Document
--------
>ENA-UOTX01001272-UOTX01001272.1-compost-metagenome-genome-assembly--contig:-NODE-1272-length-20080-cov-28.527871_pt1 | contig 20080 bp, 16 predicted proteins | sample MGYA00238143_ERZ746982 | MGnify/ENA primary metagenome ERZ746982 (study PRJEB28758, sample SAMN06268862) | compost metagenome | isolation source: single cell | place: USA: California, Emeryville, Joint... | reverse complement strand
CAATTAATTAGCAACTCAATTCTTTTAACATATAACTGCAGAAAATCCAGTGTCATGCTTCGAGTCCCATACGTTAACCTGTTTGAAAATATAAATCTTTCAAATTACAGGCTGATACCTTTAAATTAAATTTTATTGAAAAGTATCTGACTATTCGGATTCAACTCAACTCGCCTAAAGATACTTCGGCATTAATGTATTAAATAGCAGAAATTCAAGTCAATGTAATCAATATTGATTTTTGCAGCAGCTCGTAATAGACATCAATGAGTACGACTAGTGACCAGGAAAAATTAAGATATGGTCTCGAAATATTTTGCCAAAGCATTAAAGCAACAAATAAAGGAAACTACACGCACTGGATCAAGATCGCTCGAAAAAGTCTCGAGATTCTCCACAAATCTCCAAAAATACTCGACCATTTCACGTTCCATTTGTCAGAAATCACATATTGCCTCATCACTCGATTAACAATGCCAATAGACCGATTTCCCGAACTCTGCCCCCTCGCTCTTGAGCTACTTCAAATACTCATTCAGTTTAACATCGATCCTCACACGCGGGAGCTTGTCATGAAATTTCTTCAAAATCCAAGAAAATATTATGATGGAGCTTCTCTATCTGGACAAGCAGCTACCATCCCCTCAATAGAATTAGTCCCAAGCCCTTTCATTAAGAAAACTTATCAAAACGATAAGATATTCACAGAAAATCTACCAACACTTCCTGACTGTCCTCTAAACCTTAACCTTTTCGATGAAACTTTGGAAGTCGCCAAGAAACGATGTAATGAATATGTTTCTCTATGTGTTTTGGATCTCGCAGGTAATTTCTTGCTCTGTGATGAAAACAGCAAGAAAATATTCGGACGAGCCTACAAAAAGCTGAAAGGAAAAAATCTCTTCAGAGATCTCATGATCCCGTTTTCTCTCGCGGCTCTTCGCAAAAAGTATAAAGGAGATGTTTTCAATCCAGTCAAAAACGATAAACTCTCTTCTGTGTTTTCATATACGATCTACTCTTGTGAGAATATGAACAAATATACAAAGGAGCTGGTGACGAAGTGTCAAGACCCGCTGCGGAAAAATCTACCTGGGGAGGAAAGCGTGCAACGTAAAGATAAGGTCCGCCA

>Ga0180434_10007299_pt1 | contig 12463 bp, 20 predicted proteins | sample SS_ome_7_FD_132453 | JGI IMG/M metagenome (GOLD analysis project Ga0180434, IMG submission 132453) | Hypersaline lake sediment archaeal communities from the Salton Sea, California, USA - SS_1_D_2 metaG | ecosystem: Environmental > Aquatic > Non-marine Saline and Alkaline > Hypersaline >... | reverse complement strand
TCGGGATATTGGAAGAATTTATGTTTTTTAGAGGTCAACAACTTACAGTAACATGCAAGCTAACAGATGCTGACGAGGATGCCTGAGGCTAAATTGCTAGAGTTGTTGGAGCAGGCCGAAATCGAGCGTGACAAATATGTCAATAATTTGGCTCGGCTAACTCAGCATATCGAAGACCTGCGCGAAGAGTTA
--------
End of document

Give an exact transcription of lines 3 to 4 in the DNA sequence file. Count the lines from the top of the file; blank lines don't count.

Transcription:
>Ga0180434_10007299_pt1 | contig 12463 bp, 20 predicted proteins | sample SS_ome_7_FD_132453 | JGI IMG/M metagenome (GOLD analysis project Ga0180434, IMG submission 132453) | Hypersaline lake sediment archaeal communities from the Salton Sea, California, USA - SS_1_D_2 metaG | ecosystem: Environmental > Aquatic > Non-marine Saline and Alkaline > Hypersaline >... | reverse complement strand
TCGGGATATTGGAAGAATTTATGTTTTTTAGAGGTCAACAACTTACAGTAACATGCAAGCTAACAGATGCTGACGAGGATGCCTGAGGCTAAATTGCTAGAGTTGTTGGAGCAGGCCGAAATCGAGCGTGACAAATATGTCAATAATTTGGCTCGGCTAACTCAGCATATCGAAGACCTGCGCGAAGAGTTA